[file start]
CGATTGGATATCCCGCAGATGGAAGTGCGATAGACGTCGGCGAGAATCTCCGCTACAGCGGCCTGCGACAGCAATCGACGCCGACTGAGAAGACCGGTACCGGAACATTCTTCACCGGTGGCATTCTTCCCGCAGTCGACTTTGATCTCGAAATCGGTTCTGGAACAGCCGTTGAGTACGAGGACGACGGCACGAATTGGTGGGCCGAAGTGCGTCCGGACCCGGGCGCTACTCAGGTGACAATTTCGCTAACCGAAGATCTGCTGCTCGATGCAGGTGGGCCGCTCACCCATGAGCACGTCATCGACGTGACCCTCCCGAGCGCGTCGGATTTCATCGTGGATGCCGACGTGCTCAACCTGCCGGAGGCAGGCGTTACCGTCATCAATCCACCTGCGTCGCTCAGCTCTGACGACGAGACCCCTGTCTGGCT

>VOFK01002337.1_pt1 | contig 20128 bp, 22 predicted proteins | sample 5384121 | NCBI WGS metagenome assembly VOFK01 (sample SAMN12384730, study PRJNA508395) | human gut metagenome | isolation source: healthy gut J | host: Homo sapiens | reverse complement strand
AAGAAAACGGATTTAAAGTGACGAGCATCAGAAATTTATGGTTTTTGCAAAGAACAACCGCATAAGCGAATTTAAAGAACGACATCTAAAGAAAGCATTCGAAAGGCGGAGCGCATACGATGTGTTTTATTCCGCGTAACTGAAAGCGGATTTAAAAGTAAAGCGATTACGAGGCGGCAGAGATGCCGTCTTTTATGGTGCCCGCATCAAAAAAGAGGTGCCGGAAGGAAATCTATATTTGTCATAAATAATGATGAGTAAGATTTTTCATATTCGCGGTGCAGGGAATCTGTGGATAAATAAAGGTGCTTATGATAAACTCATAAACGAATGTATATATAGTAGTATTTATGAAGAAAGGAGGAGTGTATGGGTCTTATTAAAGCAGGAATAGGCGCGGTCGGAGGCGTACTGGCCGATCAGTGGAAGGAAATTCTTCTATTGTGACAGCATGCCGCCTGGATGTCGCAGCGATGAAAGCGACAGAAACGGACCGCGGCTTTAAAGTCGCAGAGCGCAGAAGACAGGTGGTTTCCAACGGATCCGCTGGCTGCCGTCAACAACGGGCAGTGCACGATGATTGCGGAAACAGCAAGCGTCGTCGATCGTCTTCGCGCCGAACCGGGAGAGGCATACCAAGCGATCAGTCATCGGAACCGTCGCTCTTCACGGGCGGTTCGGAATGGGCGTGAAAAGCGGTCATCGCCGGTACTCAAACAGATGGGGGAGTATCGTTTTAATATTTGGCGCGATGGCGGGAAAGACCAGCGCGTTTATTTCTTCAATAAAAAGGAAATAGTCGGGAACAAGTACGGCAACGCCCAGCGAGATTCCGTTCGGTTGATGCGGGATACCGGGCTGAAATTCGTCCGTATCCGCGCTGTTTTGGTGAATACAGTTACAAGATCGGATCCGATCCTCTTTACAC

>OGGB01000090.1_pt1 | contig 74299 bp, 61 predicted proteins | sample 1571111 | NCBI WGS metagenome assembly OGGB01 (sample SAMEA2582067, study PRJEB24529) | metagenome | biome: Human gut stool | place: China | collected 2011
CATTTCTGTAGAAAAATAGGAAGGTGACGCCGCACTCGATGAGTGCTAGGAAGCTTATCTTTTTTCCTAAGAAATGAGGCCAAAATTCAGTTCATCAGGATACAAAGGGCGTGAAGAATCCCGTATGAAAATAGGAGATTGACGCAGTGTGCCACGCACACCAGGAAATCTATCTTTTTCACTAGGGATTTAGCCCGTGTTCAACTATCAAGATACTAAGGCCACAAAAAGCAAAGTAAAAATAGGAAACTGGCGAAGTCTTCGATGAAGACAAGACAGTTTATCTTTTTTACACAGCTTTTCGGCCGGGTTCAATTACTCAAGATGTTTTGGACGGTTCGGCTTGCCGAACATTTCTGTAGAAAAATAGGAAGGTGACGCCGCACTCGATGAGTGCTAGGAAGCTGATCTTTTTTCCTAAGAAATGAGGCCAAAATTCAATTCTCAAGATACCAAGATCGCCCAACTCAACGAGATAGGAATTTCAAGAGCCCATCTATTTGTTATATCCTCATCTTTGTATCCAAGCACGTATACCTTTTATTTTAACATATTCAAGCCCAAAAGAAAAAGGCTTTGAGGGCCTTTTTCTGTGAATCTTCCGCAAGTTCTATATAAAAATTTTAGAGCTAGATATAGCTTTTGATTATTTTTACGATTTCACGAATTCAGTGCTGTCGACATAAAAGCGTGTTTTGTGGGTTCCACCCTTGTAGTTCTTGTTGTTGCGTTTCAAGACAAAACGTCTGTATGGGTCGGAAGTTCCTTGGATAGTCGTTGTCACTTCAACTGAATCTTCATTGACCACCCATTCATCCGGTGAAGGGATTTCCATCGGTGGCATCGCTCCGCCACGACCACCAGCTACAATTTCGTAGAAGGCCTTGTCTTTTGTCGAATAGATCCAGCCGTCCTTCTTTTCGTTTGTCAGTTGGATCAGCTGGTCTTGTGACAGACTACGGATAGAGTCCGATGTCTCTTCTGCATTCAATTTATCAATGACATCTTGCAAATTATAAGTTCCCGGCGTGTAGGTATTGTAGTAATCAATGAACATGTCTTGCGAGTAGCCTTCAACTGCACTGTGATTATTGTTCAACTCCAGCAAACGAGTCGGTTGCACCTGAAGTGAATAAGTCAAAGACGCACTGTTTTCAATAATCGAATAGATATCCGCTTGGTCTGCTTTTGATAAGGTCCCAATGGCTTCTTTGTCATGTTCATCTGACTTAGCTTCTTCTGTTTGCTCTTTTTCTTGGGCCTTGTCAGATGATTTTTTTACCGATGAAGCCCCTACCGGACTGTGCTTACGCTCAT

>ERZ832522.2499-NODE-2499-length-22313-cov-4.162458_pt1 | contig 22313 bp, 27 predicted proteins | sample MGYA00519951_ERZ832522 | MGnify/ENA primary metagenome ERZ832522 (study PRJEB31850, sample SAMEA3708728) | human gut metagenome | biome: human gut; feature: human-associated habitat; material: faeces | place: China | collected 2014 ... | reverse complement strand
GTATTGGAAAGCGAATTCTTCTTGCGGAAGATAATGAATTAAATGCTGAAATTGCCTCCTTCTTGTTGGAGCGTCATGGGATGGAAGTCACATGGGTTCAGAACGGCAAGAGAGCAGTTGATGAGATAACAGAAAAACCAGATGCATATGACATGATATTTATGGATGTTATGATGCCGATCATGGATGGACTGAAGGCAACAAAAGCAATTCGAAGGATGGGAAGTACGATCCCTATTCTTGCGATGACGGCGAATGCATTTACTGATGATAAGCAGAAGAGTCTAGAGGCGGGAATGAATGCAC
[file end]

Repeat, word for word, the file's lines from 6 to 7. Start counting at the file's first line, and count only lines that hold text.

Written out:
>ERZ832522.2499-NODE-2499-length-22313-cov-4.162458_pt1 | contig 22313 bp, 27 predicted proteins | sample MGYA00519951_ERZ832522 | MGnify/ENA primary metagenome ERZ832522 (study PRJEB31850, sample SAMEA3708728) | human gut metagenome | biome: human gut; feature: human-associated habitat; material: faeces | place: China | collected 2014 ... | reverse complement strand
GTATTGGAAAGCGAATTCTTCTTGCGGAAGATAATGAATTAAATGCTGAAATTGCCTCCTTCTTGTTGGAGCGTCATGGGATGGAAGTCACATGGGTTCAGAACGGCAAGAGAGCAGTTGATGAGATAACAGAAAAACCAGATGCATATGACATGATATTTATGGATGTTATGATGCCGATCATGGATGGACTGAAGGCAACAAAAGCAATTCGAAGGATGGGAAGTACGATCCCTATTCTTGCGATGACGGCGAATGCATTTACTGATGATAAGCAGAAGAGTCTAGAGGCGGGAATGAATGCAC